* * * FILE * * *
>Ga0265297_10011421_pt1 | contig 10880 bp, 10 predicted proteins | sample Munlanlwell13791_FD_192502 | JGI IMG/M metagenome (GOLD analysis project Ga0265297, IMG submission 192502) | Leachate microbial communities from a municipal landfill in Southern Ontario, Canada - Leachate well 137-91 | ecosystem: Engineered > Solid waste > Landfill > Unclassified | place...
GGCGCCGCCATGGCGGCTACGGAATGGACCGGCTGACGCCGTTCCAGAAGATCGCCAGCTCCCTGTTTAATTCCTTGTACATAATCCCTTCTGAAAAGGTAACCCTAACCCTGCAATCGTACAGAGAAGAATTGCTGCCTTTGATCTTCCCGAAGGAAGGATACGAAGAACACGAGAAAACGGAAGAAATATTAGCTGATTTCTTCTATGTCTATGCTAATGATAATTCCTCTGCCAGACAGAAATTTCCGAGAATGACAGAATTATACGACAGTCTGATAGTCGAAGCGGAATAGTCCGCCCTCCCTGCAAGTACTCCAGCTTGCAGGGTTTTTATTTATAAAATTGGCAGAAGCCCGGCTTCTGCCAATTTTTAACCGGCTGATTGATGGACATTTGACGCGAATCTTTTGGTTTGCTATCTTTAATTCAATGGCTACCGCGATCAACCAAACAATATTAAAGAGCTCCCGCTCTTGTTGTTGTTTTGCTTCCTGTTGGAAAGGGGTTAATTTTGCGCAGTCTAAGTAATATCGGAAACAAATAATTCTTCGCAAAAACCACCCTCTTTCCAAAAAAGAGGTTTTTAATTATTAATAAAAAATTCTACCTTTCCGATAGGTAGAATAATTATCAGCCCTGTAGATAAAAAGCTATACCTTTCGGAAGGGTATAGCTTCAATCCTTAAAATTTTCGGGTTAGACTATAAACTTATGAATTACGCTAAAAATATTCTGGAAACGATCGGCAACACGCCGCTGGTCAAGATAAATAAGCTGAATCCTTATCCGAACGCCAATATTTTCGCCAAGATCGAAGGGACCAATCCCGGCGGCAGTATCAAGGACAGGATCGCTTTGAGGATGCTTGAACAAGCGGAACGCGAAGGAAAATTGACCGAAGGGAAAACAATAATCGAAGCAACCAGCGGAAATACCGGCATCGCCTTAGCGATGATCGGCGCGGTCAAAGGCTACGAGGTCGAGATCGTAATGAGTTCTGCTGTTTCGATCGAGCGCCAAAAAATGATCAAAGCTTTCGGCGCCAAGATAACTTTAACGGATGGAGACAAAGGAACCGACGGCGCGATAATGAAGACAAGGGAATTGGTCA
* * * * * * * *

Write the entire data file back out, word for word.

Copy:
>Ga0265297_10011421_pt1 | contig 10880 bp, 10 predicted proteins | sample Munlanlwell13791_FD_192502 | JGI IMG/M metagenome (GOLD analysis project Ga0265297, IMG submission 192502) | Leachate microbial communities from a municipal landfill in Southern Ontario, Canada - Leachate well 137-91 | ecosystem: Engineered > Solid waste > Landfill > Unclassified | place...
GGCGCCGCCATGGCGGCTACGGAATGGACCGGCTGACGCCGTTCCAGAAGATCGCCAGCTCCCTGTTTAATTCCTTGTACATAATCCCTTCTGAAAAGGTAACCCTAACCCTGCAATCGTACAGAGAAGAATTGCTGCCTTTGATCTTCCCGAAGGAAGGATACGAAGAACACGAGAAAACGGAAGAAATATTAGCTGATTTCTTCTATGTCTATGCTAATGATAATTCCTCTGCCAGACAGAAATTTCCGAGAATGACAGAATTATACGACAGTCTGATAGTCGAAGCGGAATAGTCCGCCCTCCCTGCAAGTACTCCAGCTTGCAGGGTTTTTATTTATAAAATTGGCAGAAGCCCGGCTTCTGCCAATTTTTAACCGGCTGATTGATGGACATTTGACGCGAATCTTTTGGTTTGCTATCTTTAATTCAATGGCTACCGCGATCAACCAAACAATATTAAAGAGCTCCCGCTCTTGTTGTTGTTTTGCTTCCTGTTGGAAAGGGGTTAATTTTGCGCAGTCTAAGTAATATCGGAAACAAATAATTCTTCGCAAAAACCACCCTCTTTCCAAAAAAGAGGTTTTTAATTATTAATAAAAAATTCTACCTTTCCGATAGGTAGAATAATTATCAGCCCTGTAGATAAAAAGCTATACCTTTCGGAAGGGTATAGCTTCAATCCTTAAAATTTTCGGGTTAGACTATAAACTTATGAATTACGCTAAAAATATTCTGGAAACGATCGGCAACACGCCGCTGGTCAAGATAAATAAGCTGAATCCTTATCCGAACGCCAATATTTTCGCCAAGATCGAAGGGACCAATCCCGGCGGCAGTATCAAGGACAGGATCGCTTTGAGGATGCTTGAACAAGCGGAACGCGAAGGAAAATTGACCGAAGGGAAAACAATAATCGAAGCAACCAGCGGAAATACCGGCATCGCCTTAGCGATGATCGGCGCGGTCAAAGGCTACGAGGTCGAGATCGTAATGAGTTCTGCTGTTTCGATCGAGCGCCAAAAAATGATCAAAGCTTTCGGCGCCAAGATAACTTTAACGGATGGAGACAAAGGAACCGACGGCGCGATAATGAAGACAAGGGAATTGGTCA